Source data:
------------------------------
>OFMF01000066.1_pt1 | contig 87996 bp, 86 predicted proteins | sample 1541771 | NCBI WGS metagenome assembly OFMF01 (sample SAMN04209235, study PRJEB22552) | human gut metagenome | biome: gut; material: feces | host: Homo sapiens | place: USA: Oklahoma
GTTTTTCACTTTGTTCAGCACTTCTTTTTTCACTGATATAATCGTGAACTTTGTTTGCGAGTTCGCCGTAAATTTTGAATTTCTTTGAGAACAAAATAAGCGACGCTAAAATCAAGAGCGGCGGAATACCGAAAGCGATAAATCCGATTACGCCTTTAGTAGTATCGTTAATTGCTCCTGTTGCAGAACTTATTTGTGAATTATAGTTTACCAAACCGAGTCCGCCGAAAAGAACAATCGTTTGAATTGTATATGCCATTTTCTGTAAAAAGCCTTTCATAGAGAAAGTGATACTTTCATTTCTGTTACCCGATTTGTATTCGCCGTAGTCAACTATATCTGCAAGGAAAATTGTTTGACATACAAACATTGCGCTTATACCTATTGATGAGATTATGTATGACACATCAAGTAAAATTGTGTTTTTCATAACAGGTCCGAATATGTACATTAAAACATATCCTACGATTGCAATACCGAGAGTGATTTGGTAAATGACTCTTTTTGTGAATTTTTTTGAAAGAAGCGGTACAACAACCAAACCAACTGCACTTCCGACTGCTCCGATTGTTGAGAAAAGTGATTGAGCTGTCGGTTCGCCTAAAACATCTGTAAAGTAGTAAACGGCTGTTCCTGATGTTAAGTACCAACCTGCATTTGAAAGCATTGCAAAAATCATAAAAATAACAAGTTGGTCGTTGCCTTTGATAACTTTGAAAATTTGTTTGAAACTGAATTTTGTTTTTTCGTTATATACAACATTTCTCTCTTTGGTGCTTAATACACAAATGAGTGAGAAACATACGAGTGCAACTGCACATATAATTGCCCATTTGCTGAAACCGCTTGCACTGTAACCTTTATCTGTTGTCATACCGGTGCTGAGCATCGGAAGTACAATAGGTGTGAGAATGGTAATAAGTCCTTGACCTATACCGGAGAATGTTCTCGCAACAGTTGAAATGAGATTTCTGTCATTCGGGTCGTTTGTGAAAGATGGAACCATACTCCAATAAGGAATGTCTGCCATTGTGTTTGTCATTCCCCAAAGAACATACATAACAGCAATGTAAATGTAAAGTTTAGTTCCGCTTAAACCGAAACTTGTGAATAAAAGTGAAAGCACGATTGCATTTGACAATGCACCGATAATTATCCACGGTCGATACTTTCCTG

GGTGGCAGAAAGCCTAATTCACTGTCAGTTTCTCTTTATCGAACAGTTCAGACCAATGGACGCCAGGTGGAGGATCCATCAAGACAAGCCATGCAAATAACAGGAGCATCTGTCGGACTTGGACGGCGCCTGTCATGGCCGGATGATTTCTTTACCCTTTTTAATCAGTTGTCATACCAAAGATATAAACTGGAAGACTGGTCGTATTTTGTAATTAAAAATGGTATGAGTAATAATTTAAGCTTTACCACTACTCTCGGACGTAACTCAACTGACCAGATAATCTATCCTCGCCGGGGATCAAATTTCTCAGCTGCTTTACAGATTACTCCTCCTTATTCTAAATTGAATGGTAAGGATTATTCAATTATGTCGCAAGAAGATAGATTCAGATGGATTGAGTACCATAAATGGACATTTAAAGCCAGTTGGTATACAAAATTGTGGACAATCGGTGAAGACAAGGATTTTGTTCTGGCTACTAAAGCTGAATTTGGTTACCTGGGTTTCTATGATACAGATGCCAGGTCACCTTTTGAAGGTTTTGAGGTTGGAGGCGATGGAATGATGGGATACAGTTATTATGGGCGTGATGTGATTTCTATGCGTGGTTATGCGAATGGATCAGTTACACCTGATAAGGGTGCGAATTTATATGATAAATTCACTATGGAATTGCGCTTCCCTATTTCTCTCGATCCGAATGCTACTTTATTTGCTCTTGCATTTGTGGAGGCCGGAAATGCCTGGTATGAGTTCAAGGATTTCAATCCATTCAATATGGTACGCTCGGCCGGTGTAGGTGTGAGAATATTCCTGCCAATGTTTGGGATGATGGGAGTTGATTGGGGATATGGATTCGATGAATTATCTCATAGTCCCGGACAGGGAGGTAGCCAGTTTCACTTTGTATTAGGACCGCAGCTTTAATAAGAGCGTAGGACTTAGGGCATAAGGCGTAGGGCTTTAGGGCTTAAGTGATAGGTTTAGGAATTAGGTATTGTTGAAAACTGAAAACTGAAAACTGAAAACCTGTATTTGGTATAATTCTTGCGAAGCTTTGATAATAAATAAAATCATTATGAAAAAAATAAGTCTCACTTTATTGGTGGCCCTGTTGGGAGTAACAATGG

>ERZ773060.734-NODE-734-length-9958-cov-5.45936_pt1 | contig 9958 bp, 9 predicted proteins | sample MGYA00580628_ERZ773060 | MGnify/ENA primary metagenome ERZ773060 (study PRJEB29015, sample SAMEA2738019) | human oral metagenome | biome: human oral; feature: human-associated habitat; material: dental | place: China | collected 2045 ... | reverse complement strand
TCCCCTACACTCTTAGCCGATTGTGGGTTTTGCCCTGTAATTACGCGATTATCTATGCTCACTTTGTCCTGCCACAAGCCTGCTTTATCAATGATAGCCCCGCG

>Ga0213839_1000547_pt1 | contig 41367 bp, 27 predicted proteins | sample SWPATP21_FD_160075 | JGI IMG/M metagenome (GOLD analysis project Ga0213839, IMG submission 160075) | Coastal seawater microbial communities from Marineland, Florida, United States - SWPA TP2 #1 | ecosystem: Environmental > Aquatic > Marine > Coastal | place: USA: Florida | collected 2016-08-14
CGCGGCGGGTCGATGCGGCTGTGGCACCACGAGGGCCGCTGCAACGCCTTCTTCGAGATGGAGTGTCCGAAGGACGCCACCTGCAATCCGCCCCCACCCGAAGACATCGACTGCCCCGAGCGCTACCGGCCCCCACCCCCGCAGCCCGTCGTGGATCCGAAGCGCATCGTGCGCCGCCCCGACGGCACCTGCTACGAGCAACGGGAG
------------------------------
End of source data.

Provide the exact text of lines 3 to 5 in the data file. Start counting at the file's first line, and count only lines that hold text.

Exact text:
GGTGGCAGAAAGCCTAATTCACTGTCAGTTTCTCTTTATCGAACAGTTCAGACCAATGGACGCCAGGTGGAGGATCCATCAAGACAAGCCATGCAAATAACAGGAGCATCTGTCGGACTTGGACGGCGCCTGTCATGGCCGGATGATTTCTTTACCCTTTTTAATCAGTTGTCATACCAAAGATATAAACTGGAAGACTGGTCGTATTTTGTAATTAAAAATGGTATGAGTAATAATTTAAGCTTTACCACTACTCTCGGACGTAACTCAACTGACCAGATAATCTATCCTCGCCGGGGATCAAATTTCTCAGCTGCTTTACAGATTACTCCTCCTTATTCTAAATTGAATGGTAAGGATTATTCAATTATGTCGCAAGAAGATAGATTCAGATGGATTGAGTACCATAAATGGACATTTAAAGCCAGTTGGTATACAAAATTGTGGACAATCGGTGAAGACAAGGATTTTGTTCTGGCTACTAAAGCTGAATTTGGTTACCTGGGTTTCTATGATACAGATGCCAGGTCACCTTTTGAAGGTTTTGAGGTTGGAGGCGATGGAATGATGGGATACAGTTATTATGGGCGTGATGTGATTTCTATGCGTGGTTATGCGAATGGATCAGTTACACCTGATAAGGGTGCGAATTTATATGATAAATTCACTATGGAATTGCGCTTCCCTATTTCTCTCGATCCGAATGCTACTTTATTTGCTCTTGCATTTGTGGAGGCCGGAAATGCCTGGTATGAGTTCAAGGATTTCAATCCATTCAATATGGTACGCTCGGCCGGTGTAGGTGTGAGAATATTCCTGCCAATGTTTGGGATGATGGGAGTTGATTGGGGATATGGATTCGATGAATTATCTCATAGTCCCGGACAGGGAGGTAGCCAGTTTCACTTTGTATTAGGACCGCAGCTTTAATAAGAGCGTAGGACTTAGGGCATAAGGCGTAGGGCTTTAGGGCTTAAGTGATAGGTTTAGGAATTAGGTATTGTTGAAAACTGAAAACTGAAAACTGAAAACCTGTATTTGGTATAATTCTTGCGAAGCTTTGATAATAAATAAAATCATTATGAAAAAAATAAGTCTCACTTTATTGGTGGCCCTGTTGGGAGTAACAATGG

>ERZ773060.734-NODE-734-length-9958-cov-5.45936_pt1 | contig 9958 bp, 9 predicted proteins | sample MGYA00580628_ERZ773060 | MGnify/ENA primary metagenome ERZ773060 (study PRJEB29015, sample SAMEA2738019) | human oral metagenome | biome: human oral; feature: human-associated habitat; material: dental | place: China | collected 2045 ... | reverse complement strand
TCCCCTACACTCTTAGCCGATTGTGGGTTTTGCCCTGTAATTACGCGATTATCTATGCTCACTTTGTCCTGCCACAAGCCTGCTTTATCAATGATAGCCCCGCG